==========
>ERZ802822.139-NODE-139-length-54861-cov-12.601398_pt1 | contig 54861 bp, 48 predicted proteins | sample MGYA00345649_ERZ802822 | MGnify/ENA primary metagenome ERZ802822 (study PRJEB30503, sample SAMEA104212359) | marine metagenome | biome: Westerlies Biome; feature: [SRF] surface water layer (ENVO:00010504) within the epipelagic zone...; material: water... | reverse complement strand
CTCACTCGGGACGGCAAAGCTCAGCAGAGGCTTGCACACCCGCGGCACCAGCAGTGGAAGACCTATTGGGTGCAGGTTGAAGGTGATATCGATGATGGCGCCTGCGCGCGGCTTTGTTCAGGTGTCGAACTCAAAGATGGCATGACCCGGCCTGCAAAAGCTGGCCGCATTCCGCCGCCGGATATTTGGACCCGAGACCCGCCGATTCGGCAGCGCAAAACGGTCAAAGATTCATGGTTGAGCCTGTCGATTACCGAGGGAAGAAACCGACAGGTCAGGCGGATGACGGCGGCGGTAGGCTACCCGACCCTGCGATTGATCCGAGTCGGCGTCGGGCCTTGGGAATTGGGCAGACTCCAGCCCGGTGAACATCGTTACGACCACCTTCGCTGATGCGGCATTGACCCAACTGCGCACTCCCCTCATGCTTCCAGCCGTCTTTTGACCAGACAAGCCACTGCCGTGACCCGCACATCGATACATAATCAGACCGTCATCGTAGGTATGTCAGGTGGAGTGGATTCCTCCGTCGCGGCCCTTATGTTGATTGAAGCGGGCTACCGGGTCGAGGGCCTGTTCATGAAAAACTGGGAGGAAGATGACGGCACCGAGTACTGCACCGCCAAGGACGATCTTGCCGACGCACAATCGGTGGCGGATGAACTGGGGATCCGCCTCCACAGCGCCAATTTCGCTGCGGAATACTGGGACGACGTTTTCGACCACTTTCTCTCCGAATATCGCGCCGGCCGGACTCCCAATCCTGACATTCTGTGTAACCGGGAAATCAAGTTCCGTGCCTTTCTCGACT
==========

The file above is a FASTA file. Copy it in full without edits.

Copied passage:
>ERZ802822.139-NODE-139-length-54861-cov-12.601398_pt1 | contig 54861 bp, 48 predicted proteins | sample MGYA00345649_ERZ802822 | MGnify/ENA primary metagenome ERZ802822 (study PRJEB30503, sample SAMEA104212359) | marine metagenome | biome: Westerlies Biome; feature: [SRF] surface water layer (ENVO:00010504) within the epipelagic zone...; material: water... | reverse complement strand
CTCACTCGGGACGGCAAAGCTCAGCAGAGGCTTGCACACCCGCGGCACCAGCAGTGGAAGACCTATTGGGTGCAGGTTGAAGGTGATATCGATGATGGCGCCTGCGCGCGGCTTTGTTCAGGTGTCGAACTCAAAGATGGCATGACCCGGCCTGCAAAAGCTGGCCGCATTCCGCCGCCGGATATTTGGACCCGAGACCCGCCGATTCGGCAGCGCAAAACGGTCAAAGATTCATGGTTGAGCCTGTCGATTACCGAGGGAAGAAACCGACAGGTCAGGCGGATGACGGCGGCGGTAGGCTACCCGACCCTGCGATTGATCCGAGTCGGCGTCGGGCCTTGGGAATTGGGCAGACTCCAGCCCGGTGAACATCGTTACGACCACCTTCGCTGATGCGGCATTGACCCAACTGCGCACTCCCCTCATGCTTCCAGCCGTCTTTTGACCAGACAAGCCACTGCCGTGACCCGCACATCGATACATAATCAGACCGTCATCGTAGGTATGTCAGGTGGAGTGGATTCCTCCGTCGCGGCCCTTATGTTGATTGAAGCGGGCTACCGGGTCGAGGGCCTGTTCATGAAAAACTGGGAGGAAGATGACGGCACCGAGTACTGCACCGCCAAGGACGATCTTGCCGACGCACAATCGGTGGCGGATGAACTGGGGATCCGCCTCCACAGCGCCAATTTCGCTGCGGAATACTGGGACGACGTTTTCGACCACTTTCTCTCCGAATATCGCGCCGGCCGGACTCCCAATCCTGACATTCTGTGTAACCGGGAAATCAAGTTCCGTGCCTTTCTCGACT